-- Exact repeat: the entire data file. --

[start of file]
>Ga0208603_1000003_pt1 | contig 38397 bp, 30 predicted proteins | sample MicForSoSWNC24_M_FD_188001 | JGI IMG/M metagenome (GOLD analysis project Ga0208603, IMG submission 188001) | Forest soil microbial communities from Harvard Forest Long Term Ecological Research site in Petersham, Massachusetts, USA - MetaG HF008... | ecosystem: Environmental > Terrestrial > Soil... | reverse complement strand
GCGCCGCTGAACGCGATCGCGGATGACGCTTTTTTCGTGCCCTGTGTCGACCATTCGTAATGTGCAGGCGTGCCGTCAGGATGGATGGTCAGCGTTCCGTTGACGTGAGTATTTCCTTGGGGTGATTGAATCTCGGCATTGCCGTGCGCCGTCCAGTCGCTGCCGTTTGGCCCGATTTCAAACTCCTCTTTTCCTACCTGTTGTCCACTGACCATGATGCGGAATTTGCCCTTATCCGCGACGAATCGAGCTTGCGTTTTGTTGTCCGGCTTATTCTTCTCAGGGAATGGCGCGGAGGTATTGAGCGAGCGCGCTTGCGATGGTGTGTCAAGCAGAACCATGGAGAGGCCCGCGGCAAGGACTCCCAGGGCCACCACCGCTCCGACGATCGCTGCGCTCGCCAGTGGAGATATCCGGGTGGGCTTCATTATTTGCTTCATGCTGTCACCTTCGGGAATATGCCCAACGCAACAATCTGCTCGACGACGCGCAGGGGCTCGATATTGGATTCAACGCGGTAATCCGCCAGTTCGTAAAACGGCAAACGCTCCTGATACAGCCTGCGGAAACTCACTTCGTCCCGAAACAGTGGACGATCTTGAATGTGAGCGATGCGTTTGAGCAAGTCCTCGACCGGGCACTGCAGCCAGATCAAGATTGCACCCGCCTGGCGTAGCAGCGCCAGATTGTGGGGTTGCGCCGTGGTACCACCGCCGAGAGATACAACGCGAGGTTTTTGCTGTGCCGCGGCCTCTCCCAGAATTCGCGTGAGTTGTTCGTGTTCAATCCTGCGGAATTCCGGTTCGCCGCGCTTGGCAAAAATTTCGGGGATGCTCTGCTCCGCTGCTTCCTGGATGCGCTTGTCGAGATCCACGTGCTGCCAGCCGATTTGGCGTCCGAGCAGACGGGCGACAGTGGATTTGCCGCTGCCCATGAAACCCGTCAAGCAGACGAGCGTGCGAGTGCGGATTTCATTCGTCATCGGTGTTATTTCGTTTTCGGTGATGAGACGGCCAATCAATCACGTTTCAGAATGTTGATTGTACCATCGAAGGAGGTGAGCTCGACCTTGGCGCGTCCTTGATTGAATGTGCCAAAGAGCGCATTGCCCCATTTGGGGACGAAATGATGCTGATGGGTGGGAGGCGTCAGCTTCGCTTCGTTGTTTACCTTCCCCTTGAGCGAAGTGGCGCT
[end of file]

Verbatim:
>Ga0208603_1000003_pt1 | contig 38397 bp, 30 predicted proteins | sample MicForSoSWNC24_M_FD_188001 | JGI IMG/M metagenome (GOLD analysis project Ga0208603, IMG submission 188001) | Forest soil microbial communities from Harvard Forest Long Term Ecological Research site in Petersham, Massachusetts, USA - MetaG HF008... | ecosystem: Environmental > Terrestrial > Soil... | reverse complement strand
GCGCCGCTGAACGCGATCGCGGATGACGCTTTTTTCGTGCCCTGTGTCGACCATTCGTAATGTGCAGGCGTGCCGTCAGGATGGATGGTCAGCGTTCCGTTGACGTGAGTATTTCCTTGGGGTGATTGAATCTCGGCATTGCCGTGCGCCGTCCAGTCGCTGCCGTTTGGCCCGATTTCAAACTCCTCTTTTCCTACCTGTTGTCCACTGACCATGATGCGGAATTTGCCCTTATCCGCGACGAATCGAGCTTGCGTTTTGTTGTCCGGCTTATTCTTCTCAGGGAATGGCGCGGAGGTATTGAGCGAGCGCGCTTGCGATGGTGTGTCAAGCAGAACCATGGAGAGGCCCGCGGCAAGGACTCCCAGGGCCACCACCGCTCCGACGATCGCTGCGCTCGCCAGTGGAGATATCCGGGTGGGCTTCATTATTTGCTTCATGCTGTCACCTTCGGGAATATGCCCAACGCAACAATCTGCTCGACGACGCGCAGGGGCTCGATATTGGATTCAACGCGGTAATCCGCCAGTTCGTAAAACGGCAAACGCTCCTGATACAGCCTGCGGAAACTCACTTCGTCCCGAAACAGTGGACGATCTTGAATGTGAGCGATGCGTTTGAGCAAGTCCTCGACCGGGCACTGCAGCCAGATCAAGATTGCACCCGCCTGGCGTAGCAGCGCCAGATTGTGGGGTTGCGCCGTGGTACCACCGCCGAGAGATACAACGCGAGGTTTTTGCTGTGCCGCGGCCTCTCCCAGAATTCGCGTGAGTTGTTCGTGTTCAATCCTGCGGAATTCCGGTTCGCCGCGCTTGGCAAAAATTTCGGGGATGCTCTGCTCCGCTGCTTCCTGGATGCGCTTGTCGAGATCCACGTGCTGCCAGCCGATTTGGCGTCCGAGCAGACGGGCGACAGTGGATTTGCCGCTGCCCATGAAACCCGTCAAGCAGACGAGCGTGCGAGTGCGGATTTCATTCGTCATCGGTGTTATTTCGTTTTCGGTGATGAGACGGCCAATCAATCACGTTTCAGAATGTTGATTGTACCATCGAAGGAGGTGAGCTCGACCTTGGCGCGTCCTTGATTGAATGTGCCAAAGAGCGCATTGCCCCATTTGGGGACGAAATGATGCTGATGGGTGGGAGGCGTCAGCTTCGCTTCGTTGTTTACCTTCCCCTTGAGCGAAGTGGCGCT